Sometimes it seems however our words unknowingly shift the responsibility entirely to the young women’s choice of dress (“well it’s no wonder the boys stare …”). Seriously?

  5. I’m sad to report that the boxed dinner activity is alive and well in my niece’s ward.

    Jim–I would like to add “Virtue” to your spot-on list of misused words in Mormonism. I would love to ditch the virtue=chastity notion, which was apparently rampant in the “Warriors of Virtue” session. I get that chastity is important, but Virtue can be rooted in so much more.

    Rebecca–I loved this post in so many ways. My favorite line: “The other bad news is that I, a mild-mannered Mormon housewife who actually shares the positively Neanderthal view that men really are much more susceptible to visual stimulation than are women, am so effing sick of hearing about modesty and the female responsibility to keep our young men from turning into sex-crazed perverts that I’m about to throw up all over my cap sleeves.” Nice work!!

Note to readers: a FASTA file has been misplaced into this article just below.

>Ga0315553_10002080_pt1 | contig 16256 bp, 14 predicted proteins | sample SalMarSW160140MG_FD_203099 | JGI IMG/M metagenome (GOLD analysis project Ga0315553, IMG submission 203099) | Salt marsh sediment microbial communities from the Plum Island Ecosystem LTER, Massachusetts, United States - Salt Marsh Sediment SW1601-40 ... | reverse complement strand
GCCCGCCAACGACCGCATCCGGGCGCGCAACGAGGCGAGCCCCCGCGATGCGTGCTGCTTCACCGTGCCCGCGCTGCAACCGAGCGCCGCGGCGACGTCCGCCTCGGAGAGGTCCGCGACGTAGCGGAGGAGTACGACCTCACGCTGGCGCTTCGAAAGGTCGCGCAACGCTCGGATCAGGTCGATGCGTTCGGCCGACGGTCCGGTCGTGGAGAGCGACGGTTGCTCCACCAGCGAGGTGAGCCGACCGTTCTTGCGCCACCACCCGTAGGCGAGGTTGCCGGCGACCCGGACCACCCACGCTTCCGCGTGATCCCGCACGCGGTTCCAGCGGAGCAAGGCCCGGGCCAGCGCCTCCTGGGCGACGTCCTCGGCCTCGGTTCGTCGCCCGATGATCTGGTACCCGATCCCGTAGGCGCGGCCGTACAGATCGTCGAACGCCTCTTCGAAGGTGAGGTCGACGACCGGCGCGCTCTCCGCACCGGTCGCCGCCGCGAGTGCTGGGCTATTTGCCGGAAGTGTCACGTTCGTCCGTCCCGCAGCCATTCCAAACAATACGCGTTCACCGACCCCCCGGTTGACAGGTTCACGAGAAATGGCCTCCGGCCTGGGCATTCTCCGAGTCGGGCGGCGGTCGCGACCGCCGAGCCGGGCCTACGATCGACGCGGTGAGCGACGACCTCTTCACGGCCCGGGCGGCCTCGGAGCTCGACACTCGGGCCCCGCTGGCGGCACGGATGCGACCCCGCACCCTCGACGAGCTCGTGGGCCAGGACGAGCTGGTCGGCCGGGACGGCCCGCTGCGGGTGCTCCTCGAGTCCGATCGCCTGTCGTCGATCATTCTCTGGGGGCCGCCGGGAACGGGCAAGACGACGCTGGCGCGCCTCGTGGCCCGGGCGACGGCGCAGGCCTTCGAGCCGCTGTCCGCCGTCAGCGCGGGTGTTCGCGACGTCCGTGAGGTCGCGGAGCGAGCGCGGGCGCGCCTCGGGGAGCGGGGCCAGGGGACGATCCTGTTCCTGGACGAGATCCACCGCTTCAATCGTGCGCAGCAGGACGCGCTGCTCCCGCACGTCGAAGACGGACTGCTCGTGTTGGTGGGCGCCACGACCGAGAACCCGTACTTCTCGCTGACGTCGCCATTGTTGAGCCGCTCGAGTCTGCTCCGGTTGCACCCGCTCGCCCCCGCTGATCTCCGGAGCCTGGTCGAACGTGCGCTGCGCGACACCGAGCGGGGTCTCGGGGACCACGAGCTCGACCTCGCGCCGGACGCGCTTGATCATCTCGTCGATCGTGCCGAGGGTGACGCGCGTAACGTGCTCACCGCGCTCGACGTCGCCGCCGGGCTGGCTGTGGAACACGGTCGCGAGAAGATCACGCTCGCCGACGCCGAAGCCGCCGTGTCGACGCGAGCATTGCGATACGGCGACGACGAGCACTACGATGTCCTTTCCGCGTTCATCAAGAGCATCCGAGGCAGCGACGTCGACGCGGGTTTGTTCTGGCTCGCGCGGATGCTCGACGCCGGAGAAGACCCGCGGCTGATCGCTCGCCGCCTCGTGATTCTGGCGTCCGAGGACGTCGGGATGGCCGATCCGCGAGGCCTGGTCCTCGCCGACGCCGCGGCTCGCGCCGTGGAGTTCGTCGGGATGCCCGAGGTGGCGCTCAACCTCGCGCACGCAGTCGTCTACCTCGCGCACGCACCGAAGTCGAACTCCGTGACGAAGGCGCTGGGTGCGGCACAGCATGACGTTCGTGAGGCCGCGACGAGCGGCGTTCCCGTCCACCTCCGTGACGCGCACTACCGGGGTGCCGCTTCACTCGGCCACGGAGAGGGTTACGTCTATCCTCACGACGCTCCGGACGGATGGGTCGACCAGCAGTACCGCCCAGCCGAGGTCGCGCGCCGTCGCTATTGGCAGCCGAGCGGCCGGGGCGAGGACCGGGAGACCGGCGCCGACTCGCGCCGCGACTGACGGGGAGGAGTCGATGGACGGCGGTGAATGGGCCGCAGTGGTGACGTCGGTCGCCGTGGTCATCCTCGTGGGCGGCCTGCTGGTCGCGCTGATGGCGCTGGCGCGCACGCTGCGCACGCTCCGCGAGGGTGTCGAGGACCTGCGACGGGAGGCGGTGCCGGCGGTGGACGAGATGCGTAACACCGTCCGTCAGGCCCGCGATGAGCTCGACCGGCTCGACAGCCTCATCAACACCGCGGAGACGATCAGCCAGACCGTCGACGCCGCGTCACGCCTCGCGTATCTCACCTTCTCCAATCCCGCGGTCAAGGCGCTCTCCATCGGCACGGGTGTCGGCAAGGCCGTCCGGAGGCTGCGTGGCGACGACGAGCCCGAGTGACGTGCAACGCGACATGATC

6. Thank you Jim Manning #4, you summed up the problem perfectly. I raised four boys and ultimately the responsibility for their thoughts was theirs and no one else’s. My daughter would tell you the same thing and wears what she wants.

  7. This post is fantastic and all the moral teachings aside, with which I disagree, my only problem with it was this: “It may be that, in general, men “need” structured roles more than women “need” them, hence the all-male priesthood.” What the heck happened here? It MAY be the case just as much as it MAY be the case that men like to eat apples more than women do. What reason do we have to believe either and why mention such speculative ideas? Studies into gender differences are consistently reporting that men and women are far more similar than we thought, in math, in sexuality, in many things. Yes, there are brain and physiological differences but not enough to extrapolate that men need more structure than women do.

  8. Amen and amen. Thanks, Rebecca J.

  9. Rebecca. I <3 you, and this post. Very nicely ranted.

  10. Rebecca, I love these. I really hope there are three million of them. (And I wish there didn’t need to be.)